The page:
Adding Legumes to Pastures Provides Weighty Benefit

Adding Legumes to Pastures Provides Weighty Benefit

February 3, 2012

This spring, consider adding legumes to your pastures to reduce costs and increase production.

Five years of grazing research in eastern Nebraska showed that brome/legume pastures produced almost four-tenths of a pound higher average daily gain on yearlings than did straight brome pastures fertilized with 50 lb of nitrogen.

Carried through the whole season, that faster gain produced an extra 51 lb of beef per acre with no nitrogen fertilizer cost. Adding the value of heavier yearlings plus reduced fertilizer expenses resulted in more than an extra $50 per acre profit.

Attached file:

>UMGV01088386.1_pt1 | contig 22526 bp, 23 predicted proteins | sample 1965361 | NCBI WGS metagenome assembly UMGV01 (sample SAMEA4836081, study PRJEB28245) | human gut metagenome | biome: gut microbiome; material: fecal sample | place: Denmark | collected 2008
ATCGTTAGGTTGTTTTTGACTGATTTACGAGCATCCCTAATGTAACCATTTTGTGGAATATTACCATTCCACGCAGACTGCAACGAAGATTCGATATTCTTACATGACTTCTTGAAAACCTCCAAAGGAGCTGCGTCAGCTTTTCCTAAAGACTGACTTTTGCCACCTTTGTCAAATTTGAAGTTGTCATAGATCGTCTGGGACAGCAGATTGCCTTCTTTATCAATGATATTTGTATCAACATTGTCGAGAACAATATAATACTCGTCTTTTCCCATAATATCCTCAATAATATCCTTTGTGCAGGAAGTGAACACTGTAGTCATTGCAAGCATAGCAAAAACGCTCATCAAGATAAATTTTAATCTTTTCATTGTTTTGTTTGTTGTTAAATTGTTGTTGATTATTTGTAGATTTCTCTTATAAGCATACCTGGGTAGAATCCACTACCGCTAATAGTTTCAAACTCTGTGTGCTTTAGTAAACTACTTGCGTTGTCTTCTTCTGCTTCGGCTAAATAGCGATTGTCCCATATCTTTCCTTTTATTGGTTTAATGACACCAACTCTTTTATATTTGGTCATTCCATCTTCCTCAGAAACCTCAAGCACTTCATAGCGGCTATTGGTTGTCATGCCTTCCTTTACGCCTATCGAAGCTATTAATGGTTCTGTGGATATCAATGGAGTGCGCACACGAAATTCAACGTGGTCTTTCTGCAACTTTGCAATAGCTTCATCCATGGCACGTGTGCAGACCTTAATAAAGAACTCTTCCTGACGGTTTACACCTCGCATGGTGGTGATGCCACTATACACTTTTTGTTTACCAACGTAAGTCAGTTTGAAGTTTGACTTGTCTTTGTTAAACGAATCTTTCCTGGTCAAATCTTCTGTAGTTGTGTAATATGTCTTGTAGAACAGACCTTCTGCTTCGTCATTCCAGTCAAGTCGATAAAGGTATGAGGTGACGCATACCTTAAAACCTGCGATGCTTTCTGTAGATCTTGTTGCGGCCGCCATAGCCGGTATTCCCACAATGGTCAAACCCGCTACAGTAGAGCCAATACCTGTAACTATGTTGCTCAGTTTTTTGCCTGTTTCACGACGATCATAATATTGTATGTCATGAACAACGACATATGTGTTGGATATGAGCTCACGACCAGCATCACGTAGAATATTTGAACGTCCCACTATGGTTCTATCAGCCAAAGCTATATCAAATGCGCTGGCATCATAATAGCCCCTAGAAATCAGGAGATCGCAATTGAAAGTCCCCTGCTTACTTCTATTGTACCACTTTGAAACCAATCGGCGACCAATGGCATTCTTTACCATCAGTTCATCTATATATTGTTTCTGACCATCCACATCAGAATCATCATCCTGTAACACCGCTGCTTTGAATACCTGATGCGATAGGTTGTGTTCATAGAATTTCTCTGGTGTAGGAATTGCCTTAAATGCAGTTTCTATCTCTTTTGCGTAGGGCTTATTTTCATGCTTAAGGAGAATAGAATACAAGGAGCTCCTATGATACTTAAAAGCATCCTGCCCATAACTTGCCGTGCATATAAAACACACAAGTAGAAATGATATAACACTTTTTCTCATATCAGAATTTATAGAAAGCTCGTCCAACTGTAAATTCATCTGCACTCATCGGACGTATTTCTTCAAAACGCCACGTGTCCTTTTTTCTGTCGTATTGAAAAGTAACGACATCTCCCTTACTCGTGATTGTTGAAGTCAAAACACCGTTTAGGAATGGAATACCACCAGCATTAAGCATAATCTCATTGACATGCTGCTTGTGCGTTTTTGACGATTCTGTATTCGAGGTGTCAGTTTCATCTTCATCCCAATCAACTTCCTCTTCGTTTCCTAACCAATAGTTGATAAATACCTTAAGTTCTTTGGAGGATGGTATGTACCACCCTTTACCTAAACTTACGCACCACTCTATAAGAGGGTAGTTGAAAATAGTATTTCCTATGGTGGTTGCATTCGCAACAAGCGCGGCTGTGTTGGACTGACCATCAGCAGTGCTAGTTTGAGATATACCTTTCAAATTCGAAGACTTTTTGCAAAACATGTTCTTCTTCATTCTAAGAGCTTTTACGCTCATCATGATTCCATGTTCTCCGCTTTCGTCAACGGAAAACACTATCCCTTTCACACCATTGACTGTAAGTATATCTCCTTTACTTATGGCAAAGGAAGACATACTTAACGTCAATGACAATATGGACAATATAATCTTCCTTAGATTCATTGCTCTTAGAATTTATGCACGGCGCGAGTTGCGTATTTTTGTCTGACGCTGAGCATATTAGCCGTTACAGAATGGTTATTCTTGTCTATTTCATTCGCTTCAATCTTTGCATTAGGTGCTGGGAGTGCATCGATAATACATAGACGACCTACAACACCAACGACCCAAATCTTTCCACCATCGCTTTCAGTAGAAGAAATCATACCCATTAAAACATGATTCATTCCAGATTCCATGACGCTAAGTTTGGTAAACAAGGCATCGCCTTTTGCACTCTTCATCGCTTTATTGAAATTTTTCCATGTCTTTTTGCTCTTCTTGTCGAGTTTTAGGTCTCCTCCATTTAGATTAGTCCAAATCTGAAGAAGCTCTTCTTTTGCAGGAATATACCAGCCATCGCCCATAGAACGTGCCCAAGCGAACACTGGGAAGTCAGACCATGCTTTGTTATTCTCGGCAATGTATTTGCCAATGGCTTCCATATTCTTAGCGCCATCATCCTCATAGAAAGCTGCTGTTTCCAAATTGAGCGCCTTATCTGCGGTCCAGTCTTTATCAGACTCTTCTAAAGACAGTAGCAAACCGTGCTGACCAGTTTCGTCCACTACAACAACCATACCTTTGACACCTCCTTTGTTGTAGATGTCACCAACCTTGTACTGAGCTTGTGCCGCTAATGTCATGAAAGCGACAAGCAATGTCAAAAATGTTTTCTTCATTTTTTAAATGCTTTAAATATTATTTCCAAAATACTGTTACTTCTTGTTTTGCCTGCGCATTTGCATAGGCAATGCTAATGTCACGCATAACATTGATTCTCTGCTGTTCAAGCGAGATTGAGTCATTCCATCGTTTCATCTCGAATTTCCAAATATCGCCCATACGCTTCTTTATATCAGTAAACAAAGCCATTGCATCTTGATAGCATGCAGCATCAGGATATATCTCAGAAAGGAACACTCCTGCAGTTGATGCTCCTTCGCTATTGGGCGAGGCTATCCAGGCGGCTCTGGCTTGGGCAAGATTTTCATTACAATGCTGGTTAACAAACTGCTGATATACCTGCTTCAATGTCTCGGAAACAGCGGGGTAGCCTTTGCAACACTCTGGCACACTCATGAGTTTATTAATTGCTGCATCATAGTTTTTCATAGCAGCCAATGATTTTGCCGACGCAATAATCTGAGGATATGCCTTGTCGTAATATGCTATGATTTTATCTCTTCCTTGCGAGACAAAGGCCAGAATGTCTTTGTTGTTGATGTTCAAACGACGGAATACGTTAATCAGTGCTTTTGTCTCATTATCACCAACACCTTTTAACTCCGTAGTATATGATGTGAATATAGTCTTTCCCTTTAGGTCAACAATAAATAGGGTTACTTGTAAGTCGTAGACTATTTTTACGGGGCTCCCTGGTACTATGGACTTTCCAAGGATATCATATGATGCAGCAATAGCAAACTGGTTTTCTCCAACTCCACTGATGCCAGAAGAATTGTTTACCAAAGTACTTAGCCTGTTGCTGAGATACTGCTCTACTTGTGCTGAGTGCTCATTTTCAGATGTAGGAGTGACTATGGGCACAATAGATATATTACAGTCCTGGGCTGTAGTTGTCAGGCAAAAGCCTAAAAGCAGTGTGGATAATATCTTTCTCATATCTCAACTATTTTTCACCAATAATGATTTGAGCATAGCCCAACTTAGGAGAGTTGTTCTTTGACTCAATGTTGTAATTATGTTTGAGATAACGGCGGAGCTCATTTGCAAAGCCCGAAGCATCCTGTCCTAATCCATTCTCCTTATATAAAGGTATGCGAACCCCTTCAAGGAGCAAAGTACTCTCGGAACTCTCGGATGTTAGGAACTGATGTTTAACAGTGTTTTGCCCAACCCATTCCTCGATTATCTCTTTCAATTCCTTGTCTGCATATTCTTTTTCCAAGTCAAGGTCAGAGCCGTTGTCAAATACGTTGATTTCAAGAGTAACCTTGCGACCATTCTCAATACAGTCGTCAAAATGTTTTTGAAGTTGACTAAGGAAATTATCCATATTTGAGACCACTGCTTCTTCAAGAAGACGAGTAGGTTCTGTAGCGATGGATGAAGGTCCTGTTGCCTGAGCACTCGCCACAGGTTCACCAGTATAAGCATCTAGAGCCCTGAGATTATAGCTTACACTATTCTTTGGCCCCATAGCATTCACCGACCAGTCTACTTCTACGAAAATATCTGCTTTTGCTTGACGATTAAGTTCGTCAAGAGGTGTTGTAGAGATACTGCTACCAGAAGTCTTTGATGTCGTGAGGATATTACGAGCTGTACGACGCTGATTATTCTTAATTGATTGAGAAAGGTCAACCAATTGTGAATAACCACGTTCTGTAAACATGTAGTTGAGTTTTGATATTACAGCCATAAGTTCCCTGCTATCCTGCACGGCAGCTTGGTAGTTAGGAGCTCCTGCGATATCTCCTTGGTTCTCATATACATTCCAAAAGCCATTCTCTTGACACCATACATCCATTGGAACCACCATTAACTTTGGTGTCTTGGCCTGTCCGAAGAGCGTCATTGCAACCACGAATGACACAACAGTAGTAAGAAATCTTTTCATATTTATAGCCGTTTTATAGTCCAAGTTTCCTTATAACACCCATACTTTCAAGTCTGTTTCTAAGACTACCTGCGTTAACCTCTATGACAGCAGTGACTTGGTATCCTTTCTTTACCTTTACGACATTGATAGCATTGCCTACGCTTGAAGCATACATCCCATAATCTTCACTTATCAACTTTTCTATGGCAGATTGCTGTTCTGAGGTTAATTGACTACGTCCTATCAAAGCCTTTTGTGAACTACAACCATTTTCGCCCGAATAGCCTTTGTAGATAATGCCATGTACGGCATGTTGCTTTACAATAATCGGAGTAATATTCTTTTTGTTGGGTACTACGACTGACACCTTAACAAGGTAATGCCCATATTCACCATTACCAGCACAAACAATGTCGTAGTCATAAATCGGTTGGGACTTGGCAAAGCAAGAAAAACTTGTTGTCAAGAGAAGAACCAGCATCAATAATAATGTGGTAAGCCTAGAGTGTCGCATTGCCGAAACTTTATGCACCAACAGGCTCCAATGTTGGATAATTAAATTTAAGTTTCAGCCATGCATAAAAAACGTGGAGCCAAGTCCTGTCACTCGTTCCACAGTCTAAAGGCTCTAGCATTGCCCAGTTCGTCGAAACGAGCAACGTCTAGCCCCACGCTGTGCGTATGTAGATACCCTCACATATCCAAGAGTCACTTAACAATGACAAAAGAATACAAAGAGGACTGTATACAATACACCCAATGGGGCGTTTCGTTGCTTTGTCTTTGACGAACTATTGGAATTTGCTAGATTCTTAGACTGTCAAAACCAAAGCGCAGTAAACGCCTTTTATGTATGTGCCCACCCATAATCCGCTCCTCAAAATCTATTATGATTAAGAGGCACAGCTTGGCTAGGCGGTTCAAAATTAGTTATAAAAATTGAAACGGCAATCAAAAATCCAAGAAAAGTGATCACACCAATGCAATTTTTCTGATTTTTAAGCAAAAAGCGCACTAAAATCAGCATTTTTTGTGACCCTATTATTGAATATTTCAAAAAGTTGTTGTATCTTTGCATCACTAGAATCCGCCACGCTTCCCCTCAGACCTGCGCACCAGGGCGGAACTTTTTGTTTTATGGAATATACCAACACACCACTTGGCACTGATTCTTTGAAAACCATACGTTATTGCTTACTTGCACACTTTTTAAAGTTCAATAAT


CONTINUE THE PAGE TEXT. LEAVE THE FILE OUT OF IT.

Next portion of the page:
Similar research was conducted with warm-season grasses with nearly the same results.

Red Clover a Quick Start

February and March are good months to start adding legumes. Red clover is the easiest one to establish because seed can be broadcast on pastures even if they are covered with several inches of snow. As snow melts and temperatures fluctuate in early spring, the seeds will get worked into the soil, germinate, and start to grow. With a little attention to controlling competition from the existing grass, new red clover plants can start increasing your pasture production by summer.

Bruce Anderson
Extension Forage Specialist